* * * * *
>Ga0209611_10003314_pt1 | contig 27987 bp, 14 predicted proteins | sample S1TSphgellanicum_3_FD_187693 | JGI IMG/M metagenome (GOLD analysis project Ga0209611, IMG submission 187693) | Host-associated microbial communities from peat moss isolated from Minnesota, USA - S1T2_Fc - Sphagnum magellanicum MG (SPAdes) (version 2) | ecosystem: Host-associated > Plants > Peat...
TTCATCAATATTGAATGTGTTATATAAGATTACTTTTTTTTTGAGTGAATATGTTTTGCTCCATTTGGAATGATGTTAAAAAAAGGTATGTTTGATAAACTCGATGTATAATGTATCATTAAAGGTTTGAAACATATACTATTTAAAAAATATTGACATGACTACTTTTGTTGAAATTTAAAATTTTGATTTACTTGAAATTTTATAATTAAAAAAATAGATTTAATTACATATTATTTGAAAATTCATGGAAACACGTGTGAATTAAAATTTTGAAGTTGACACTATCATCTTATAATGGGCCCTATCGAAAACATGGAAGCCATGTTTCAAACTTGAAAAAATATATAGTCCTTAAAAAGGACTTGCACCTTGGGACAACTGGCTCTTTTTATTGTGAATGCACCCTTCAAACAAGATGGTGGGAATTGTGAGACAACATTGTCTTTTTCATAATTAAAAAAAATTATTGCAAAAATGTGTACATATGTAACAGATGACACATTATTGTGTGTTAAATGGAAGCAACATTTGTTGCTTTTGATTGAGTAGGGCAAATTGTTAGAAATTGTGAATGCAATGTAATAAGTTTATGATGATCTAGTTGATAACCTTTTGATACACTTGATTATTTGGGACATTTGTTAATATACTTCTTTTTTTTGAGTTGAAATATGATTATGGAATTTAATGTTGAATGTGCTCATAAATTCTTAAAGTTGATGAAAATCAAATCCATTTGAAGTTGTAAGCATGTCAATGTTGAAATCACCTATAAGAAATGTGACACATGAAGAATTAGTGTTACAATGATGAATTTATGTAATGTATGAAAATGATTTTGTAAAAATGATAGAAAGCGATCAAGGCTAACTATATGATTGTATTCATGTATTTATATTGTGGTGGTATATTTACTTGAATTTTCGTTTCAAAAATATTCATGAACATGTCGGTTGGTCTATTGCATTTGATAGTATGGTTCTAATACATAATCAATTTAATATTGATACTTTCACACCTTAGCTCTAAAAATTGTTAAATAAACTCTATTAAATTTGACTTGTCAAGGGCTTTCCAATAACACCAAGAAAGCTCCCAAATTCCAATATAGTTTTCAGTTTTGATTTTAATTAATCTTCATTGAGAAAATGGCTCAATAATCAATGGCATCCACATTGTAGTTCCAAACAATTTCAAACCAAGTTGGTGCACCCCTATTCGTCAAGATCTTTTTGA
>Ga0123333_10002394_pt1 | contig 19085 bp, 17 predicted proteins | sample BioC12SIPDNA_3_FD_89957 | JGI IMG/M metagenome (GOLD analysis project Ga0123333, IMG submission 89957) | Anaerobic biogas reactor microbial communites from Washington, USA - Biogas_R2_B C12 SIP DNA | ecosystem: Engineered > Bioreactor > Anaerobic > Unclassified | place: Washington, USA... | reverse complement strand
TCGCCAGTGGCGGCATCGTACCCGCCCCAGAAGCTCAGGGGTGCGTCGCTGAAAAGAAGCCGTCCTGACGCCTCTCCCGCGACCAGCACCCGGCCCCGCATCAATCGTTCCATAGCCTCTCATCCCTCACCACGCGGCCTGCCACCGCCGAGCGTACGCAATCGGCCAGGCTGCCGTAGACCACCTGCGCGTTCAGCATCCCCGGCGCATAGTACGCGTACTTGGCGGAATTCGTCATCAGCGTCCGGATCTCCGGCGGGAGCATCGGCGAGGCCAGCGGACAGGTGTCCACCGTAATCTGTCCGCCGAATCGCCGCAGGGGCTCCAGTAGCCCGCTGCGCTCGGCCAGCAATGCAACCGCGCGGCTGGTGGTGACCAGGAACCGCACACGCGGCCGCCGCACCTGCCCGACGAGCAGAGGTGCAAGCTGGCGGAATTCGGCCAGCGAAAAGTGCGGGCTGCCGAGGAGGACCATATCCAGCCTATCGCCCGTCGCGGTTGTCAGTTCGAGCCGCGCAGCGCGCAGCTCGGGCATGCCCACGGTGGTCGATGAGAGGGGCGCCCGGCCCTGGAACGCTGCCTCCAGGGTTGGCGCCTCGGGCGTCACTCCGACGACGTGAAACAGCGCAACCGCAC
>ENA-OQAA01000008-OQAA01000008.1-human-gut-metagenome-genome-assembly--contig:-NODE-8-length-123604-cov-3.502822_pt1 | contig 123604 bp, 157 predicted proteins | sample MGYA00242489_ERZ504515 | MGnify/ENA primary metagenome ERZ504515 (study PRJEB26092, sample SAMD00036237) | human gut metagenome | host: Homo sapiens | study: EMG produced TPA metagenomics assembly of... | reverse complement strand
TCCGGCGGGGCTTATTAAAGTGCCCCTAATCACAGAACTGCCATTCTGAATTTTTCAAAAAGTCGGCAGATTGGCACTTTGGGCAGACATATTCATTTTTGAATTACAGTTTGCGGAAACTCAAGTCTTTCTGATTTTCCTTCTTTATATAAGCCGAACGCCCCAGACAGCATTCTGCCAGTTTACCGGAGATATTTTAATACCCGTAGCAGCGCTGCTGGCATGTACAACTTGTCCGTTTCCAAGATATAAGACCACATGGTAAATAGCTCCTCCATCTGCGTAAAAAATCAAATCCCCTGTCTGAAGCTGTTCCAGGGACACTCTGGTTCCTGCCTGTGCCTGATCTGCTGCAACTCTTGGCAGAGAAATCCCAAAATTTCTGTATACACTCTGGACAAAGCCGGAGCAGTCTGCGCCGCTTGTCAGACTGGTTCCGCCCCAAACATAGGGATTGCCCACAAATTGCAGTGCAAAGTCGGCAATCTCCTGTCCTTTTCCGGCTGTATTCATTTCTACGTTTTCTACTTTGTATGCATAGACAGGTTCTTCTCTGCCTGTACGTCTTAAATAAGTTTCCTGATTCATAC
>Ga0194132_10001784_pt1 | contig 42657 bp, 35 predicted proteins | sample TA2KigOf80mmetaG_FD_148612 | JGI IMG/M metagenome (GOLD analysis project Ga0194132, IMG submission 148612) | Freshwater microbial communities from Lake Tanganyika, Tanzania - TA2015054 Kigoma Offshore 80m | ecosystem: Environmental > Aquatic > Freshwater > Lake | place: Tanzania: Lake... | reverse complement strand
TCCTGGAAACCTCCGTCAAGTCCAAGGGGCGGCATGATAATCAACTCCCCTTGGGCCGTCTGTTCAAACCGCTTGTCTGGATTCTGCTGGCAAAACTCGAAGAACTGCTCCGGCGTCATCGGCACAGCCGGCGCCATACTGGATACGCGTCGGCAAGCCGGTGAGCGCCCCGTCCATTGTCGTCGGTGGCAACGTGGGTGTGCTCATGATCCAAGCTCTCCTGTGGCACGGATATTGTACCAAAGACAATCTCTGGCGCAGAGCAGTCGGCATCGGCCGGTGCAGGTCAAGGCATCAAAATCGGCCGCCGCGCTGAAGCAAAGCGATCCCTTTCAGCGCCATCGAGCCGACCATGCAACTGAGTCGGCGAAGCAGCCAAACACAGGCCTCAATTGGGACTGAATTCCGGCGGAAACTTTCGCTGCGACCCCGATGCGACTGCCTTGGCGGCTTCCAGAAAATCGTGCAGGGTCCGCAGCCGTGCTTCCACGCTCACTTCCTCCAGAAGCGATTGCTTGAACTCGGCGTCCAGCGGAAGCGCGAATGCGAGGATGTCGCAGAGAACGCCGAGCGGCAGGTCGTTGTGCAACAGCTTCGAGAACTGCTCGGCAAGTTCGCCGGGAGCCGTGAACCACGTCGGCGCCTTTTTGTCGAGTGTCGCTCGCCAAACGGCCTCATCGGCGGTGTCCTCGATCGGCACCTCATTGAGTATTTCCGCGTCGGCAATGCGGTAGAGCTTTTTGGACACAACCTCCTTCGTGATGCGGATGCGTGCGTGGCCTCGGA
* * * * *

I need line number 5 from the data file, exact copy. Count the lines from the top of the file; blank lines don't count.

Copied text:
>ENA-OQAA01000008-OQAA01000008.1-human-gut-metagenome-genome-assembly--contig:-NODE-8-length-123604-cov-3.502822_pt1 | contig 123604 bp, 157 predicted proteins | sample MGYA00242489_ERZ504515 | MGnify/ENA primary metagenome ERZ504515 (study PRJEB26092, sample SAMD00036237) | human gut metagenome | host: Homo sapiens | study: EMG produced TPA metagenomics assembly of... | reverse complement strand